We Didn’t Start the Fire: The Downplayed Fuel of Today’s Opioid Epidemic

In a Wendy’s bathroom on Atlanta’s University Avenue, I found a young woman no older than me hunched over unconscious in the next stall. I listened, paralyzed as the employees stood above her. “She done shot herself up. That’s what they be doin’ now.” She didn’t look like a user, just like my cousin, a well-raised, successful Georgia Southern alumni who passed away from a heroin overdose years ago didn’t.

Passing exit 244 when I drive through Atlanta has disturbed me since as I question each time whether the girl from the bathroom stall lived. It was because she resembled someone I could have spent time with, someone that could have been a friend. Her presentation wasn’t that of a slum wandering The Bluff with meth scars and a trash bag full of clothes, a hot-pink bra strap sticking out of a dirty white t-shirt.

Somehow, drug abuse and overdose don’t rattle us and eat at our conscience until they happen to someone similar enough to us. How could this be a surprise though, in a society that a terrorist attack only hurts when it kills those in an allied country- a society that doesn’t budge when a stripper is the victim of rape?

Today’s Opioid Epidemic

The opiate-induced drowning of much of today’s young construct, especially in the Greater Atlanta area, is often blamed on the government and doctors with little limits to how much they can prescribe.

According to the CDC, the number of opiate-related deaths has increased by more than five times the number in 1999. The government could take actions, but they’d be tough to accomplish, especially in a region painted with right-wing political ideology that often stands on the idea of “to each their own.”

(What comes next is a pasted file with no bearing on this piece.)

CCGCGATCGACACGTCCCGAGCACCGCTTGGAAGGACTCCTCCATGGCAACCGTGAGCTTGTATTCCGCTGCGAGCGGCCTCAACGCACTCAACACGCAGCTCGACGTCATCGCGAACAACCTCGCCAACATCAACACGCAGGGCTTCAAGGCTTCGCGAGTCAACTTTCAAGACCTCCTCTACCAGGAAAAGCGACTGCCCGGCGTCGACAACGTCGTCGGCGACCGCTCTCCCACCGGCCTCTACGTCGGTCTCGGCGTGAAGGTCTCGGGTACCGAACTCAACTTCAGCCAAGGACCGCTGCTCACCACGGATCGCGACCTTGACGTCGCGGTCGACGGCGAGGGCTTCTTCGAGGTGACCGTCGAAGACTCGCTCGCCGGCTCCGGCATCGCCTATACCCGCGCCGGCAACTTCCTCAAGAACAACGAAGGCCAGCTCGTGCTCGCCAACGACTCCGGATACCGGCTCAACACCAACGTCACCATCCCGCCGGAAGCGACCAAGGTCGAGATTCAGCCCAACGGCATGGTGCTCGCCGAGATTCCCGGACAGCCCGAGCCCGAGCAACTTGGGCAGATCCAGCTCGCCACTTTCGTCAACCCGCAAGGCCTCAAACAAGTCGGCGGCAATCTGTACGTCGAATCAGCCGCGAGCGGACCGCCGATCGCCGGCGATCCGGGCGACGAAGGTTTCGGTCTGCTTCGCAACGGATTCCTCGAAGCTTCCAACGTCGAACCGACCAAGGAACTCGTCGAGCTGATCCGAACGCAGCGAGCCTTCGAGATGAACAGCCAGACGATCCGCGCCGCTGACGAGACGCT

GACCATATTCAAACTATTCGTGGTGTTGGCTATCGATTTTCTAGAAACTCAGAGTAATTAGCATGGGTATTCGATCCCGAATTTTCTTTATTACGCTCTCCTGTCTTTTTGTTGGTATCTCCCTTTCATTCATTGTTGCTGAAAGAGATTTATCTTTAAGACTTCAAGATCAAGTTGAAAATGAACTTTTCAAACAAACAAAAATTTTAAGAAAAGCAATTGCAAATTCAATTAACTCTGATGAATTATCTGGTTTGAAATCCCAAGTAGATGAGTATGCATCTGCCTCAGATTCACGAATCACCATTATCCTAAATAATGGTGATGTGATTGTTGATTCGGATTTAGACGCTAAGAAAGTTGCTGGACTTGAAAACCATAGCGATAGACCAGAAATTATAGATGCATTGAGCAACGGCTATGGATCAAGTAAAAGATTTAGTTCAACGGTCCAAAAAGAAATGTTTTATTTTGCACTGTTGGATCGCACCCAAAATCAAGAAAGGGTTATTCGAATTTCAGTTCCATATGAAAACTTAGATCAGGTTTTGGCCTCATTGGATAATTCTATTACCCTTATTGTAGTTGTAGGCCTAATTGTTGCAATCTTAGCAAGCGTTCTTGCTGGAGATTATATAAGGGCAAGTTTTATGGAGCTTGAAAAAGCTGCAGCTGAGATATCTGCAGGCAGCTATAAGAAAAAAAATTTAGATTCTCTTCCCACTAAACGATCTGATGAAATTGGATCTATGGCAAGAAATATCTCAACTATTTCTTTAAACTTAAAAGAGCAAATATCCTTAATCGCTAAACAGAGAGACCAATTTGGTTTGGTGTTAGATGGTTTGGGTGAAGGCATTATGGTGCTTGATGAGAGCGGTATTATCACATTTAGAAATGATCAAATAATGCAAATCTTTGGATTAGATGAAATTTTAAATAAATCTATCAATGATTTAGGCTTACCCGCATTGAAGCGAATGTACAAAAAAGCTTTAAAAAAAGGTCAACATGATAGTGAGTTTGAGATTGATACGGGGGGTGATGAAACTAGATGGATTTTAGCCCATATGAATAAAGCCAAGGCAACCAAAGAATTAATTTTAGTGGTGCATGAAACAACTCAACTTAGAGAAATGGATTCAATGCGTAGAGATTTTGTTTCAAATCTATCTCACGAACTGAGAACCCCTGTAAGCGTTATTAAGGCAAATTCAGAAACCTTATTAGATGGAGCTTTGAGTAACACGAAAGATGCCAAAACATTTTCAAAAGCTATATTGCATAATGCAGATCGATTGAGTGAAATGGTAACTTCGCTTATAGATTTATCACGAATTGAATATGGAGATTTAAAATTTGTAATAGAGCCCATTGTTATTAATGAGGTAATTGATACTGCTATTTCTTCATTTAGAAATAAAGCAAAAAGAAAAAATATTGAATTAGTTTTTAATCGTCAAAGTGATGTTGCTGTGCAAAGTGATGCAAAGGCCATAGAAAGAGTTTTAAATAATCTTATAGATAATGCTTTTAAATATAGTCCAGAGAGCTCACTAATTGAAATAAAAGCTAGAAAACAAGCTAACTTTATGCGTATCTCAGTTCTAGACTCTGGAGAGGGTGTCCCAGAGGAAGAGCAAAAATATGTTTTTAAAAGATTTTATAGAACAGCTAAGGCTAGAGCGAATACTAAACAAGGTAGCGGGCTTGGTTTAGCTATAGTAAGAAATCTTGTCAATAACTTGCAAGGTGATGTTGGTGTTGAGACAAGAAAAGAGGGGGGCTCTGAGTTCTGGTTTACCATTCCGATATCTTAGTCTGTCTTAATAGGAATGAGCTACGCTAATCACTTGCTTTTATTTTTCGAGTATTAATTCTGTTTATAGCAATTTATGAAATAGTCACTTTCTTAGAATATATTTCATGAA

Belonging to the most monitored demographic in the current opioid epidemic, I’ve realized there is more to it. There are other parties to be held accountable than the government, and I’m not sure whether the government has much of a role at all. There is something deeper damaging those destroyed by these drugs and what leads them there.

An investigative series by 11Alive brought focus to “The Triangle,” an area with an “alarming” rate of growth in heroin use in metro Atlanta, marked by three cities and the region within.

I grew up in Alpharetta, a large suburb within the “triangle.” Just like any stereotypical suburb, most high school kids I knew indulged in drinks and the occasional smoke at house parties. But there were always those few that would make a gradual but seemingly sudden shift from the “norm” to someone who was never satisfied enough with drinks and immature fun. By the time anyone noticed, they were too far gone. For the heroin users, it almost always began with opiates.

A Damned Generation

For the working fathers prescribed painkillers after surgeries and the mothers prescribed them following C-section procedures, dependency could be directly caused by the doctor who overlooked the capability of the drug and of individuals to control their use of it. But I want to discuss what is happening to the young adults- the late teens and early twenty-something’s who were never prescribed a thing. Why the immense rise in prescription drug abuse among young people over the years?